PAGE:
Solar Energy meaning,significance & India's potential

Date: February 27, 2017

renewable energy Wind energy CBM

Solar energy is the energy that is in sunlight. It has been used for thousands of years in many different ways by people all over the world. As well as its traditional human uses in heating, cooking, and drying, it is used today to make electricity where other power supplies are absent, such as in remote places and in space. It is becoming cheaper to make electricity from solar energy and in many situations it is now competitive with energy from coal or oil. A solar cooker can be used for cooking food. Solar energy is also called "Heat Trapper" as it is the automatic, non-mechanical, sun ray trapper. This Sun trapper like devices were used by soldiers during WWII for heat requirements in the army and enemy directions.

Solar Energy in India

India as a tropical country and has significant solar energy potential. This has been less exploited in years till date. India can do much more to increase solar power capacity and meet its renewables target.

Why in news:-

The clearance from the Cabinet Committee on Economic Affairs for a plan to double the capacity of solar power installed in dedicated solar parks to 40 gigawatts by 2020, with partial government fiscal assistance, is in line with the goal of creating a base of 100 gigawatts by 2022.

Expansion of solar power capacity is among the more efficient means to meet the commitment to keep carbon emissions in check under the Paris Agreement on climate change.It can provide the multiplier effect of creating additional employment, with overall economic dividends. As the International Renewable Energy Agency notes in its report titled REthinking Energy 2017: Accelerating the global energy transformation,
Globally, jobs in solar energy have witnessed the fastest growth since 2011 among various renewable energy sectors.
Asia has harnessed the potential the most, providing 60% of all renewable energy employment, while China enjoys the bulk of this with a thriving solar photovoltaic and thermal manufacturing industry, besides installations.
Apart from measures to scale up generating capacity, India should take a close look at competitive manufacturing of the full chain of photovoltaics and open training facilities to produce the human resources the industry will need in the years ahead.
Renewables and new energy storage technologies are on course to overshadow traditional fossil fuel-based sources of power as the costs decline.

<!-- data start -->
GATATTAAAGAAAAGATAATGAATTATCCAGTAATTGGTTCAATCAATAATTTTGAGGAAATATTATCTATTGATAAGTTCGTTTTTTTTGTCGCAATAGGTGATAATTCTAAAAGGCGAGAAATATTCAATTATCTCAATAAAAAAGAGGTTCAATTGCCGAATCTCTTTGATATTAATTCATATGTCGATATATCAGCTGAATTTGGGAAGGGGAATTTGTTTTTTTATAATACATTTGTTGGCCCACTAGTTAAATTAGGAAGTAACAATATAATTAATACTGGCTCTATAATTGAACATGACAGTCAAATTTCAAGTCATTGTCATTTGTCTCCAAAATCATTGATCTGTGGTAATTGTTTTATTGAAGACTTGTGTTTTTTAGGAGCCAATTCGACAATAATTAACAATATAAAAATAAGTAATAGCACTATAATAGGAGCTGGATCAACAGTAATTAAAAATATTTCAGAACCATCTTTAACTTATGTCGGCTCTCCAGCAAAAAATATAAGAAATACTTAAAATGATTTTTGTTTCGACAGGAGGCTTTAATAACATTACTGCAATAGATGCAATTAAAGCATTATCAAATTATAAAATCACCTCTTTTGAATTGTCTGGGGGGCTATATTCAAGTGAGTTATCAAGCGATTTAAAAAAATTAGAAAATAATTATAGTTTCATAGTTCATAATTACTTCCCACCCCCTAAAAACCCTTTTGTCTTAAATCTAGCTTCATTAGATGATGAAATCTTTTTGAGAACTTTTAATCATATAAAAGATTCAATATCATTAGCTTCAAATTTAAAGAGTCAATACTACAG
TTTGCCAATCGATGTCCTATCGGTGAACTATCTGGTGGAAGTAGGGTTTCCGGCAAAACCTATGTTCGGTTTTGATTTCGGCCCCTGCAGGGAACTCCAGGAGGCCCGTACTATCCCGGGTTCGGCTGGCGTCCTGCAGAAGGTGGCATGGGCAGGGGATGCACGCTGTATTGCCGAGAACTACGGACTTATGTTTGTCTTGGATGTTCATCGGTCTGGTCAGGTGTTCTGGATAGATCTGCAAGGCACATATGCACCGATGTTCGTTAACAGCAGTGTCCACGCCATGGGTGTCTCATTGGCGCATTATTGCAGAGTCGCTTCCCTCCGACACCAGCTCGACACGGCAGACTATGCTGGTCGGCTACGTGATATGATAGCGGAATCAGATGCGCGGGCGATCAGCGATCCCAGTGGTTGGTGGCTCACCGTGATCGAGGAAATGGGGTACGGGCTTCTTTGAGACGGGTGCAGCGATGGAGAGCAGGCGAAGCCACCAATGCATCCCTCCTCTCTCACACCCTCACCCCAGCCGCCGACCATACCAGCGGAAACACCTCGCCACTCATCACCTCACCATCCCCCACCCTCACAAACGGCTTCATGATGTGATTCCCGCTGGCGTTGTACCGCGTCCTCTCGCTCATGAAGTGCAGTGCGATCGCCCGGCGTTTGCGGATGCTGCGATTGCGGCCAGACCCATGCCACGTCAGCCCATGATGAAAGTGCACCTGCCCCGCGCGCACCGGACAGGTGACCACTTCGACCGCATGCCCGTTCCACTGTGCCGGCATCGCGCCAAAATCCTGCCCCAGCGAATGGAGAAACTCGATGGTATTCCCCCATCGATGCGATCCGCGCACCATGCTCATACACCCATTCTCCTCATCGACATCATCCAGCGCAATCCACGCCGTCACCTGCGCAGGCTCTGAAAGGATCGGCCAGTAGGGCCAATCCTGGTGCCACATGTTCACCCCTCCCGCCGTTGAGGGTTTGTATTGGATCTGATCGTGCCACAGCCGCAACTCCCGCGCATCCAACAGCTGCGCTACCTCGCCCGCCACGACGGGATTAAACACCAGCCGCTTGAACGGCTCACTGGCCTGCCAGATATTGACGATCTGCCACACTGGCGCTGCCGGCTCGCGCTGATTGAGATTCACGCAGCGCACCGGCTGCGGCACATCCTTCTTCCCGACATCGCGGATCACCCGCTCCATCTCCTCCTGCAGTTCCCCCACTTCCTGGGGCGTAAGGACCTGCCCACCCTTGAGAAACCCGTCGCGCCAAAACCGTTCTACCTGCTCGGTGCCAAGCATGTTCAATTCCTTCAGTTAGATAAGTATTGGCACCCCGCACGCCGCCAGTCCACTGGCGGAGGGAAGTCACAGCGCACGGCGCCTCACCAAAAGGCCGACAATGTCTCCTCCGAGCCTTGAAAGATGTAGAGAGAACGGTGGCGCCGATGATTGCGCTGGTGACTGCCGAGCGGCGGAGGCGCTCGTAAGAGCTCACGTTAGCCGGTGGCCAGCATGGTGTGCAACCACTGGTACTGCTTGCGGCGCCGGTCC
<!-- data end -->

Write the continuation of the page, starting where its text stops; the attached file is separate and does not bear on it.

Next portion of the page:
Challenges and Opportunities:
Low-cost financing channels hold the key to quick augmentation of solar generating capacity.

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The trend in some emerging economies, including India, has been a reduction in public financing of renewable energy projects over the last five years.
This has implications for equity in the long run, and electricity regulators should fix tariffs taking into account the reduction in the levelised cost of electricity (the average break-even price over a project’s lifetime).
Yet, recourse to other funding options, including regulated debt instruments such as green bonds, would be necessary to achieve early, ambitious targets. Without realistic purchase prices, utilities could resort to curtailment of renewable power sources on non-technical considerations, affecting investments.
Tamil Nadu, a solar leader in the country, resorted to curtailments last year, a phenomenon that has perhaps muted industry interest in its recent 500 MW tender.
The funding mix for renewables, therefore, should give climate financing an important role. At the Paris UN Climate Change Conference, developed countries pledged to raise $100 billion a year by 2020 for mitigation, and more in later years, a promise that needs to be vigorously pursued.
Conclusion

Besides promoting phase two of the solar parks plan, and powering public facilities such as railway stations and stadia using solar power, the Centre should put in place arrangements that make it easier for every citizen and small business to adopt rooftop solar.

This is crucial to achieving the overall goal of 100 GW from this plentiful source of energy by 2022, and to raise the share of renewables in the total energy mix to 40 per cent in the next decade.